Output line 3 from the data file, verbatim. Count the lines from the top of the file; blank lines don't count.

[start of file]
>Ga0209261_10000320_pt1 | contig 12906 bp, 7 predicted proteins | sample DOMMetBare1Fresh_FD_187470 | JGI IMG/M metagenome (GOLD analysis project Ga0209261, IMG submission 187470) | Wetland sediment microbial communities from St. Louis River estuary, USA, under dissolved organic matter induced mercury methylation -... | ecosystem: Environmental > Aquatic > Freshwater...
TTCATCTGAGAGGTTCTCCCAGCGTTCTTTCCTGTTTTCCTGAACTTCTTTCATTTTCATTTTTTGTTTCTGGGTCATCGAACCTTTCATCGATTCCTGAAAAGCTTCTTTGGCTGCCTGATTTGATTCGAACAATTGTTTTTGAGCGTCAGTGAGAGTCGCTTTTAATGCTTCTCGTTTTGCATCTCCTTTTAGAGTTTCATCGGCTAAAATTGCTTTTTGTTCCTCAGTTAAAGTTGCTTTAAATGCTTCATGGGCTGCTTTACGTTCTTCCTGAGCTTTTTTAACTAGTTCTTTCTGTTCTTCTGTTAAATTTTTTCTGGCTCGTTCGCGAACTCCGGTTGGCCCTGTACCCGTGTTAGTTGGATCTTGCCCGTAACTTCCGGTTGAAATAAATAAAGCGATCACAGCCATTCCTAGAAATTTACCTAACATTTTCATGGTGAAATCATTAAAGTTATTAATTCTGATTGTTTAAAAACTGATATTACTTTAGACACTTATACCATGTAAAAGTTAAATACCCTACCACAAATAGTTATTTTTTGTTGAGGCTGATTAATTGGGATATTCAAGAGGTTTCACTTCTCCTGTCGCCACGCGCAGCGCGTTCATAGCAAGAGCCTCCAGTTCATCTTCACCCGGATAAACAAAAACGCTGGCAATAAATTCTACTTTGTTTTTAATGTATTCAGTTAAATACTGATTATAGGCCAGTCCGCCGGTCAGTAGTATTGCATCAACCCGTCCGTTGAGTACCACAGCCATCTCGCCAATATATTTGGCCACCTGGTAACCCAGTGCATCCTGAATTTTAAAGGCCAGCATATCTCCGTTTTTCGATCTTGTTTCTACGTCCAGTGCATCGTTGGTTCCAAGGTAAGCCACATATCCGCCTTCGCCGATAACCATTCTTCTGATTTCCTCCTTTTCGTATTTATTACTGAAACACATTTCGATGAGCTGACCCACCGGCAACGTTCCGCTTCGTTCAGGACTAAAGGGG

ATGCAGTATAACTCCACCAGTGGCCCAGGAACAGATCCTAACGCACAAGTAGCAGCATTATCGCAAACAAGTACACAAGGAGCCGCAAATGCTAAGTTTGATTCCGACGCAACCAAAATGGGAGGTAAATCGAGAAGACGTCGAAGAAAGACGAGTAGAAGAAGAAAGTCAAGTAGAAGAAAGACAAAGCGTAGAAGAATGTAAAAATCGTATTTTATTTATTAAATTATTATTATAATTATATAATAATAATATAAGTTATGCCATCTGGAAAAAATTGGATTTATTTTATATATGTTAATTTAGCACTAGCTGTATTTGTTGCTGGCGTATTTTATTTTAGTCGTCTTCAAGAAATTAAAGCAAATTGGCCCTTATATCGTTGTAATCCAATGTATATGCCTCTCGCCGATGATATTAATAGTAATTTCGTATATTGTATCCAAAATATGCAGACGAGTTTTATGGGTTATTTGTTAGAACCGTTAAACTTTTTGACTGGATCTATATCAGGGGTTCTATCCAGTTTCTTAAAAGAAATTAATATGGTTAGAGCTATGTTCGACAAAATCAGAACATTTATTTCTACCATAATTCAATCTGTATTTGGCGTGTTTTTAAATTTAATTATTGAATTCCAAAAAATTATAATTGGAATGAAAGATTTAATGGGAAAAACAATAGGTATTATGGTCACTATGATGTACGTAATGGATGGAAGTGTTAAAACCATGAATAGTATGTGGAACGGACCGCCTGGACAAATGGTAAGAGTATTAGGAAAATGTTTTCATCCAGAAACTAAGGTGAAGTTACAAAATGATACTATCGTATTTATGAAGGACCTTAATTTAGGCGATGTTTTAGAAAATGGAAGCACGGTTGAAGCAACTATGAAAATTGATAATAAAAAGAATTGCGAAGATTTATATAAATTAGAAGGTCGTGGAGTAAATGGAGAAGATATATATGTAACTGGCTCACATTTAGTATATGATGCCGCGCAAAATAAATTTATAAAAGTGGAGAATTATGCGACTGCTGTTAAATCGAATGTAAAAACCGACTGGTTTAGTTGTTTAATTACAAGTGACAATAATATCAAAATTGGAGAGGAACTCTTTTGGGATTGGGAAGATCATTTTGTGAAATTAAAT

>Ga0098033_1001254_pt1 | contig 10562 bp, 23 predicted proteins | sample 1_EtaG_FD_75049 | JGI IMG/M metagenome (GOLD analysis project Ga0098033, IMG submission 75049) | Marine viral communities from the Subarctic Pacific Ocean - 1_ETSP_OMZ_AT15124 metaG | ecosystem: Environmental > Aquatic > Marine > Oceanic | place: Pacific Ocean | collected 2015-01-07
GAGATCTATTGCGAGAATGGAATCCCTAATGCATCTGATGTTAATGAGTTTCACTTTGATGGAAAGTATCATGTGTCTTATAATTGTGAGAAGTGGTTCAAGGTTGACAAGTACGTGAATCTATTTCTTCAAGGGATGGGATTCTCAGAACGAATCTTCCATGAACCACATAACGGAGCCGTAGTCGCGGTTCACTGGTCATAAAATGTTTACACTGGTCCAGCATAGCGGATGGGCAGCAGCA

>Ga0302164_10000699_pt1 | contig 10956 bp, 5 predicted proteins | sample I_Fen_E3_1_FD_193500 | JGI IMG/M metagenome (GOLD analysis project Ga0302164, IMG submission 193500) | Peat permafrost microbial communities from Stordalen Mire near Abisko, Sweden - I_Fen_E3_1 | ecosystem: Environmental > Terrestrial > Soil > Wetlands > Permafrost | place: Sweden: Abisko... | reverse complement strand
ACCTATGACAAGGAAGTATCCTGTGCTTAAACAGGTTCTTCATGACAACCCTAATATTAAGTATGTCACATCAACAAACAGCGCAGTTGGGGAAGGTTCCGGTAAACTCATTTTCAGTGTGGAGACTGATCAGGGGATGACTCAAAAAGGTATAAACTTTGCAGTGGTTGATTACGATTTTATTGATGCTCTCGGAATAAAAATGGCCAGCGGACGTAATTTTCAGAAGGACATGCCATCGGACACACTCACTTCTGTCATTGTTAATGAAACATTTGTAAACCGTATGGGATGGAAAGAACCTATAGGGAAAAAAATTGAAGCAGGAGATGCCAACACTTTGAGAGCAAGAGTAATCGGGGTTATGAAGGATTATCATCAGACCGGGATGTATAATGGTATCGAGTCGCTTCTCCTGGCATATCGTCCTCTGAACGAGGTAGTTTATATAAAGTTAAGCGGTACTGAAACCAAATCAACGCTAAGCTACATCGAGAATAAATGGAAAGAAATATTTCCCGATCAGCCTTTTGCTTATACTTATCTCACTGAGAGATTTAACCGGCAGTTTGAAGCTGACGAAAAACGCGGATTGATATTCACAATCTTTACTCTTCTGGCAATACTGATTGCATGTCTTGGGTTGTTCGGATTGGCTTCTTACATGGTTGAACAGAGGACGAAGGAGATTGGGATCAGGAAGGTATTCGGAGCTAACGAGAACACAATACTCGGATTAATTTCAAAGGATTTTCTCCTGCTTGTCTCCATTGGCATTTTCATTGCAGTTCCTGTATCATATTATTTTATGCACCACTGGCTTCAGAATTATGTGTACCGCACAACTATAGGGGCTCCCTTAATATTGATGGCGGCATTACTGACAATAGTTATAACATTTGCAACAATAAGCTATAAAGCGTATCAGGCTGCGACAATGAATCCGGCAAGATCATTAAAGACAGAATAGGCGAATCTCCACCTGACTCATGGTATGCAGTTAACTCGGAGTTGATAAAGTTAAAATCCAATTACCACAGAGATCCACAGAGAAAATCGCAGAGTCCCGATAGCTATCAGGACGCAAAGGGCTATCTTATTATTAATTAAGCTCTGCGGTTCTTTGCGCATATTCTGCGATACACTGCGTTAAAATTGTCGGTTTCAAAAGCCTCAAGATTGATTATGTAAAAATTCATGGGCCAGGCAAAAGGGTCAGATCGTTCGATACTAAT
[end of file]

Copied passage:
ATGCAGTATAACTCCACCAGTGGCCCAGGAACAGATCCTAACGCACAAGTAGCAGCATTATCGCAAACAAGTACACAAGGAGCCGCAAATGCTAAGTTTGATTCCGACGCAACCAAAATGGGAGGTAAATCGAGAAGACGTCGAAGAAAGACGAGTAGAAGAAGAAAGTCAAGTAGAAGAAAGACAAAGCGTAGAAGAATGTAAAAATCGTATTTTATTTATTAAATTATTATTATAATTATATAATAATAATATAAGTTATGCCATCTGGAAAAAATTGGATTTATTTTATATATGTTAATTTAGCACTAGCTGTATTTGTTGCTGGCGTATTTTATTTTAGTCGTCTTCAAGAAATTAAAGCAAATTGGCCCTTATATCGTTGTAATCCAATGTATATGCCTCTCGCCGATGATATTAATAGTAATTTCGTATATTGTATCCAAAATATGCAGACGAGTTTTATGGGTTATTTGTTAGAACCGTTAAACTTTTTGACTGGATCTATATCAGGGGTTCTATCCAGTTTCTTAAAAGAAATTAATATGGTTAGAGCTATGTTCGACAAAATCAGAACATTTATTTCTACCATAATTCAATCTGTATTTGGCGTGTTTTTAAATTTAATTATTGAATTCCAAAAAATTATAATTGGAATGAAAGATTTAATGGGAAAAACAATAGGTATTATGGTCACTATGATGTACGTAATGGATGGAAGTGTTAAAACCATGAATAGTATGTGGAACGGACCGCCTGGACAAATGGTAAGAGTATTAGGAAAATGTTTTCATCCAGAAACTAAGGTGAAGTTACAAAATGATACTATCGTATTTATGAAGGACCTTAATTTAGGCGATGTTTTAGAAAATGGAAGCACGGTTGAAGCAACTATGAAAATTGATAATAAAAAGAATTGCGAAGATTTATATAAATTAGAAGGTCGTGGAGTAAATGGAGAAGATATATATGTAACTGGCTCACATTTAGTATATGATGCCGCGCAAAATAAATTTATAAAAGTGGAGAATTATGCGACTGCTGTTAAATCGAATGTAAAAACCGACTGGTTTAGTTGTTTAATTACAAGTGACAATAATATCAAAATTGGAGAGGAACTCTTTTGGGATTGGGAAGATCATTTTGTGAAATTAAAT